Cummings warns Leave supporters not to trust the polls

George Parker, the FT’s political editor, reports:

Dominic Cummings’ blog posts are intermittent, always enjoyable and usually impenetrable.

His previous post, on June 26, before he became Boris Johnson’s senior adviser, muses on “some ideas of physicist Michael Nielsen about cognitive technologies and of computer visionary Bret Victor about the creation of dynamic tools to help understand complex systems”.

His latest blog on November 27 is a much straightforward message to Vote Leave supporters and has a simple plea: don’t believe the polls. Or to paraphrase: “If you think Boris Johnson is going to walk into Downing St and you can risk taking your vote elsewhere, you’re making a big mistake.”

Mr Cummings urges people not to vote for the Brexit Party, claiming that it is “effectively a vote for Corbyn-Sturgeon”. He claims that Nigel Farage’s party can realistically win only one or two seats and “certainly less than five”.

Anticipating tonight’s mega YouGov poll, he said:

You will see many polls in the coming days. Some will say Boris will win. Trust me, as someone who has worked on lots of campaigns, things are MUCH tighter than they seem and there is a very real possibility of a hung parliament.

Mr Cummings also has a more direct inducement: “If we win and we get Brexit done by January 31, then you’re invited to the Vote Leave party in Number 10.” Let’s hope the catering staff have been told.


FT analysis: SNP sets out price for backing a Corbyn government

At the Scottish National party manifesto launch this morning, Nicola Sturgeon demanded an independence referendum, the removal of Trident nuclear missiles and billions in extra funding for Scotland as the price of her support for a minority Labour government at Westminster.

Mure Dickie takes a closer look at the significance of the SNP’s demands:

Ms Sturgeon said there was “every chance” that no party would win a House of Commons majority on December 12, as she made clear she would seek a series of big concessions to put Labour leader Jeremy Corbyn into Downing Street.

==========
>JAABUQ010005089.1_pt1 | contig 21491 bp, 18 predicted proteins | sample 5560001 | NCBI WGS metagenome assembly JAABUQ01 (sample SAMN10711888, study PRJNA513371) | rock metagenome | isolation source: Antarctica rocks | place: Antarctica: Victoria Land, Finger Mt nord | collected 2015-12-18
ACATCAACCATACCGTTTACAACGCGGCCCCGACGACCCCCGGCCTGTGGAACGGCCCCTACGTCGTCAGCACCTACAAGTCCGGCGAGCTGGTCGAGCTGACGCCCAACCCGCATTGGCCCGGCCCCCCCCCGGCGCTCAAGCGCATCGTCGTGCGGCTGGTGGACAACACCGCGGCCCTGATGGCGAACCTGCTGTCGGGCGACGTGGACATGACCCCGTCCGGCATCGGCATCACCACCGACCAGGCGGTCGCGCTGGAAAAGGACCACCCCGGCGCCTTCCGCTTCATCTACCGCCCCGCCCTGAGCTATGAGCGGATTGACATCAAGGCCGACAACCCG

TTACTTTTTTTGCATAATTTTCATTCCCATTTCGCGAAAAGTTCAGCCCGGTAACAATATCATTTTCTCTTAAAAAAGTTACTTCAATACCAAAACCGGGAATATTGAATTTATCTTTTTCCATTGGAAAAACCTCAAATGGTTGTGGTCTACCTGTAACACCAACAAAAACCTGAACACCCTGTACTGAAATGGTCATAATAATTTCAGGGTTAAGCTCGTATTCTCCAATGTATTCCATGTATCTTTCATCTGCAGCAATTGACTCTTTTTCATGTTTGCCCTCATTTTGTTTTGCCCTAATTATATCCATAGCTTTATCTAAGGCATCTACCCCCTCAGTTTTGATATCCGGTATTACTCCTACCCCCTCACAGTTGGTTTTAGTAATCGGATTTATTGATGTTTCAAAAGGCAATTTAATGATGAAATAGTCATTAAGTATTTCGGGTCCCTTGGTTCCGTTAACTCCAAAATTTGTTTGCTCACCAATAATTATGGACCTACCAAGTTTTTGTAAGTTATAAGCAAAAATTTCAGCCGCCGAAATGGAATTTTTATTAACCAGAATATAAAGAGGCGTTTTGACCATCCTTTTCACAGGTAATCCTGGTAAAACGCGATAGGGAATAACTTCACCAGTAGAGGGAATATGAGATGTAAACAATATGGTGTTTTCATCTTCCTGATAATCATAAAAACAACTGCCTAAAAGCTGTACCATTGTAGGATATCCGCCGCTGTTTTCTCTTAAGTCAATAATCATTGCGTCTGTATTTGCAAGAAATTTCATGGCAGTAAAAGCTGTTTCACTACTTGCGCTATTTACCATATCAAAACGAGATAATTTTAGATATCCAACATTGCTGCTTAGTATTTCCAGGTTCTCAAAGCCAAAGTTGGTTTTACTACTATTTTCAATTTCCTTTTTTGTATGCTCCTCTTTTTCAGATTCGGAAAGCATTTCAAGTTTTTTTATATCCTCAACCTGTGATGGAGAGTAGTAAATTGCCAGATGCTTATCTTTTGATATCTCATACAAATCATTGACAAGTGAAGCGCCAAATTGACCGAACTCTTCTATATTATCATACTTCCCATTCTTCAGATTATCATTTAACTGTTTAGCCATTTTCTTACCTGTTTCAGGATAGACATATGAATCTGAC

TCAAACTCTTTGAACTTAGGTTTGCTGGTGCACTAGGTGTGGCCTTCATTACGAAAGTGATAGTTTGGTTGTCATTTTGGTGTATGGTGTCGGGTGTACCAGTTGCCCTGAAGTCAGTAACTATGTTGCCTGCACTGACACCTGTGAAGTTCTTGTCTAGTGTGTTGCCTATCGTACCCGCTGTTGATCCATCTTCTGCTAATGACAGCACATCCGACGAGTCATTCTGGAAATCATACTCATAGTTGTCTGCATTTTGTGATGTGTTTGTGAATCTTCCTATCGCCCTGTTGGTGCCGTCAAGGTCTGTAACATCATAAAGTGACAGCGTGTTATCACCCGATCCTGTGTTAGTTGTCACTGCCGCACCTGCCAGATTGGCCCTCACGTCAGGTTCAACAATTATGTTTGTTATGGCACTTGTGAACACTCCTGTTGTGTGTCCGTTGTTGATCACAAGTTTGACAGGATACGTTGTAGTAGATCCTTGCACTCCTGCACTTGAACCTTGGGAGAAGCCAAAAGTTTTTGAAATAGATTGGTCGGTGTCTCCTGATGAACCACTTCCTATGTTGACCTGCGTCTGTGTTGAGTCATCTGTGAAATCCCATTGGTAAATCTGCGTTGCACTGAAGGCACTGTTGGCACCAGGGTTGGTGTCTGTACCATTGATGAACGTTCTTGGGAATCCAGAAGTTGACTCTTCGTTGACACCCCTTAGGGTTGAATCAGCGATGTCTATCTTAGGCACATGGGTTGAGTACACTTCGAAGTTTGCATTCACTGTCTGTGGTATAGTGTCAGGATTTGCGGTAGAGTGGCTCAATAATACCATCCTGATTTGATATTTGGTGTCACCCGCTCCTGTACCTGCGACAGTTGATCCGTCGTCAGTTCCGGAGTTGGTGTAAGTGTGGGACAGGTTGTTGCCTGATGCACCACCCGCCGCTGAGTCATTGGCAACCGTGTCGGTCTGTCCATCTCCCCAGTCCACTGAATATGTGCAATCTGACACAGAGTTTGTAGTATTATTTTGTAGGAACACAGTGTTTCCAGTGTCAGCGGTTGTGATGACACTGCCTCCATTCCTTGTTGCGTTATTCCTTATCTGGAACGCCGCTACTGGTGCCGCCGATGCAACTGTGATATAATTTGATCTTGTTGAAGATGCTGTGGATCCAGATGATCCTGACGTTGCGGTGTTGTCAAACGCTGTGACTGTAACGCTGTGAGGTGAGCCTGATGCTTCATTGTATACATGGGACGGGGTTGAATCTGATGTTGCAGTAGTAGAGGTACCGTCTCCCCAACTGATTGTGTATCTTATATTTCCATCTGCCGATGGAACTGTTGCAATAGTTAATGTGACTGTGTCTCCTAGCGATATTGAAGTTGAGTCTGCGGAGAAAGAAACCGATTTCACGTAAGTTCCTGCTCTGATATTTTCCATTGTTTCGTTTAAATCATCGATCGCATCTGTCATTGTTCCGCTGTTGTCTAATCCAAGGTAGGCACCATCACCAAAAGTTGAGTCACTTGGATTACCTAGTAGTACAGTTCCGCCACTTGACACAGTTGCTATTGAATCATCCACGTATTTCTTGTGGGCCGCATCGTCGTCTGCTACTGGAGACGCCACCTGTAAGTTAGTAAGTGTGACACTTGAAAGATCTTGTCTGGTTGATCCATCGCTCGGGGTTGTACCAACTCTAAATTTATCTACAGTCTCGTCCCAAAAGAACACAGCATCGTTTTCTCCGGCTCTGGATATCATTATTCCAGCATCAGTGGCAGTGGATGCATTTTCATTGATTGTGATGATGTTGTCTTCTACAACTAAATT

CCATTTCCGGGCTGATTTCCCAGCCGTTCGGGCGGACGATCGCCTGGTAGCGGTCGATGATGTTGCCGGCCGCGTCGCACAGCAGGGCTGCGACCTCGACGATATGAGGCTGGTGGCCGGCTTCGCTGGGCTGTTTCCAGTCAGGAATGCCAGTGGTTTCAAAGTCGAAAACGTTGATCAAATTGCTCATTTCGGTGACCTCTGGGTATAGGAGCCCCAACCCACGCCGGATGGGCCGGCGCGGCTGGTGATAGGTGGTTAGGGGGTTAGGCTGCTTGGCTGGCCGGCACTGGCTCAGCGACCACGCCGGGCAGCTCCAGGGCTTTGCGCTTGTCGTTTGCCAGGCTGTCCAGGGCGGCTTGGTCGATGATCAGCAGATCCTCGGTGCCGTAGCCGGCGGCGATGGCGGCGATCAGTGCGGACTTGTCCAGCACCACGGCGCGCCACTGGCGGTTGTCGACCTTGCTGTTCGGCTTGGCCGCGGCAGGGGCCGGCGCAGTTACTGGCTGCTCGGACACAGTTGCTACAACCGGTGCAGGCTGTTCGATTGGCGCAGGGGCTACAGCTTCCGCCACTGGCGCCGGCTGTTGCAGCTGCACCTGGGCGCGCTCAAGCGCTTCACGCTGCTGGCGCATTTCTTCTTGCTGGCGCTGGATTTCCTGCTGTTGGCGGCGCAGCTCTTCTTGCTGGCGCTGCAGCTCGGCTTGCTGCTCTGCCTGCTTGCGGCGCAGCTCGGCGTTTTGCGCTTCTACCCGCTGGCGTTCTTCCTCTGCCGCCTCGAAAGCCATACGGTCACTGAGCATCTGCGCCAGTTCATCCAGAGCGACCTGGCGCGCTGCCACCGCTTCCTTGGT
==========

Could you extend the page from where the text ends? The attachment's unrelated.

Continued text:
The SNP won 35 of Scotland’s 59 Westminster seats at the 2017 election and opinion polls suggest it could increase that number next month, in a move that would potentially give it significant influence in a hung parliament. 

Central to the manifesto and the SNP’s election campaign is the party’s demand that Westminster approve a rerun of Scotland’s 2014 independence referendum. But Ms Sturgeon also called for the removal of the Trident Royal Navy submarines that have their land base near Glasgow and stepped up the SNP’s criticism of UK austerity policies

However, it is unclear how much leverage at Westminster the SNP will enjoy if there is a hung parliament. Labour has insisted it will not enter any pact or deal with Ms Sturgeon, merely challenging her to back a minority government on key votes.

Ms Sturgeon’s freedom of action is also limited by her pledge not to work with Boris Johnson. 

Reflecting the impossibility of the SNP forming a UK government itself, the party’s manifesto is in large part a list of demands, including calls for the devolution of powers from Westminster to Edinburgh over immigration, drug policy and employment law. 


What happened today?

• The key event on the campaign trail today was the Labour party releasing documents that its leader, Jeremy Corbyn, said showed the NHS is at risk from a post-Brexit Conservative trade deal with the US.

• Boris Johnson retorted that the claims were “nonsense” aimed at moving the campaign spotlight away from Brexit.

• In Glasgow, Nicola Sturgeon launched the SNP manifesto, setting out her party’s price for backing the Labour party in the event of a hung parliament. Central to her list of demands is a fresh Scottish independence referendum next year.

• Elsewhere, Labour was again on the defensive over anti-Semitism in the party after Mr Corbyn in an interview last night declined to apologise to the Jewish community over his handling of the issue.

• Michael Heseltine, the former Conservative deputy prime minister, threw his backing behind Liberal Democrat candidates Sam Gyimah and Chuka Umunna, arguing that voting for pro-European MPs could force the next prime minister to hold a second EU referendum.


We’ll leave it there

That’s all from us for now. Thank you for following along throughout the day.

We are expecting a key indicator of how the election will play out at 10pm tonight, in the form of YouGov’s MRP poll, which will look at voting intentions on a constituency-by-constituency basis.

This was the poll that came the closest to predicting the result of the 2017 election, so should offer some solid insight into how things might pan out on December 12.

We will have reaction to that and plenty more here on Election Central first thing tomorrow.

See you all then.